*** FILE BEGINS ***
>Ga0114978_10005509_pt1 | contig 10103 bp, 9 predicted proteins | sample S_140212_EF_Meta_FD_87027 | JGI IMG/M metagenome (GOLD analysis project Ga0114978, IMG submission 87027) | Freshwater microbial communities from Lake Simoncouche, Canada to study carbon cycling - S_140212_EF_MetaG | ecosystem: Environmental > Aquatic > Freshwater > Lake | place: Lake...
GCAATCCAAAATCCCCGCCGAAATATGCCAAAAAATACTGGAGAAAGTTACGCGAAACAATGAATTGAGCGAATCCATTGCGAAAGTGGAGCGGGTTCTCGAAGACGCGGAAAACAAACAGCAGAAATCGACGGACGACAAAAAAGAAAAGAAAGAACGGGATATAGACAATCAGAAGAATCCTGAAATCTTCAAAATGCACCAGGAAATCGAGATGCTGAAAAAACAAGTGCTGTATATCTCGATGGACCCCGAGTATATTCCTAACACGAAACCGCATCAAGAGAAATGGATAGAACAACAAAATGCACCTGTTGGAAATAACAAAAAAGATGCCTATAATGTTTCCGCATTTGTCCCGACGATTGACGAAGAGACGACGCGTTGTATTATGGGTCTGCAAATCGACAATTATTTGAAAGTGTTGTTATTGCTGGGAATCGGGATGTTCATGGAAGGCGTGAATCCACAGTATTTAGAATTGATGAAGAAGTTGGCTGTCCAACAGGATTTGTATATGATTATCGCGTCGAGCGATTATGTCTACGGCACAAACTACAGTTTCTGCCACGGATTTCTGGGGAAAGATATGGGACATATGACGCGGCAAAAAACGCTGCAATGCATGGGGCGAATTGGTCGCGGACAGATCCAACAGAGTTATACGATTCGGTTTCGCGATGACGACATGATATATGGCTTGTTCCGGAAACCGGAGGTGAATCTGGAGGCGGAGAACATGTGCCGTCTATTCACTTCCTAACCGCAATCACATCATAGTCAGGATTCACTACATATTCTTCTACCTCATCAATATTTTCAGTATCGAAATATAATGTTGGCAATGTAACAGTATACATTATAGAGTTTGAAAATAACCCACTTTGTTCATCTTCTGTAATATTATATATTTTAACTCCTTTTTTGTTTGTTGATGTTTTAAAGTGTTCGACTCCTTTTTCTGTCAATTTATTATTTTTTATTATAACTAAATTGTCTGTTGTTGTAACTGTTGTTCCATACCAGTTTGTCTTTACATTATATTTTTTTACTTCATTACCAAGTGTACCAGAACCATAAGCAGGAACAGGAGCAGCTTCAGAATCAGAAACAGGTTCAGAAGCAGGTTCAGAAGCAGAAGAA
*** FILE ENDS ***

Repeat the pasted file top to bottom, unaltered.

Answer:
>Ga0114978_10005509_pt1 | contig 10103 bp, 9 predicted proteins | sample S_140212_EF_Meta_FD_87027 | JGI IMG/M metagenome (GOLD analysis project Ga0114978, IMG submission 87027) | Freshwater microbial communities from Lake Simoncouche, Canada to study carbon cycling - S_140212_EF_MetaG | ecosystem: Environmental > Aquatic > Freshwater > Lake | place: Lake...
GCAATCCAAAATCCCCGCCGAAATATGCCAAAAAATACTGGAGAAAGTTACGCGAAACAATGAATTGAGCGAATCCATTGCGAAAGTGGAGCGGGTTCTCGAAGACGCGGAAAACAAACAGCAGAAATCGACGGACGACAAAAAAGAAAAGAAAGAACGGGATATAGACAATCAGAAGAATCCTGAAATCTTCAAAATGCACCAGGAAATCGAGATGCTGAAAAAACAAGTGCTGTATATCTCGATGGACCCCGAGTATATTCCTAACACGAAACCGCATCAAGAGAAATGGATAGAACAACAAAATGCACCTGTTGGAAATAACAAAAAAGATGCCTATAATGTTTCCGCATTTGTCCCGACGATTGACGAAGAGACGACGCGTTGTATTATGGGTCTGCAAATCGACAATTATTTGAAAGTGTTGTTATTGCTGGGAATCGGGATGTTCATGGAAGGCGTGAATCCACAGTATTTAGAATTGATGAAGAAGTTGGCTGTCCAACAGGATTTGTATATGATTATCGCGTCGAGCGATTATGTCTACGGCACAAACTACAGTTTCTGCCACGGATTTCTGGGGAAAGATATGGGACATATGACGCGGCAAAAAACGCTGCAATGCATGGGGCGAATTGGTCGCGGACAGATCCAACAGAGTTATACGATTCGGTTTCGCGATGACGACATGATATATGGCTTGTTCCGGAAACCGGAGGTGAATCTGGAGGCGGAGAACATGTGCCGTCTATTCACTTCCTAACCGCAATCACATCATAGTCAGGATTCACTACATATTCTTCTACCTCATCAATATTTTCAGTATCGAAATATAATGTTGGCAATGTAACAGTATACATTATAGAGTTTGAAAATAACCCACTTTGTTCATCTTCTGTAATATTATATATTTTAACTCCTTTTTTGTTTGTTGATGTTTTAAAGTGTTCGACTCCTTTTTCTGTCAATTTATTATTTTTTATTATAACTAAATTGTCTGTTGTTGTAACTGTTGTTCCATACCAGTTTGTCTTTACATTATATTTTTTTACTTCATTACCAAGTGTACCAGAACCATAAGCAGGAACAGGAGCAGCTTCAGAATCAGAAACAGGTTCAGAAGCAGGTTCAGAAGCAGAAGAA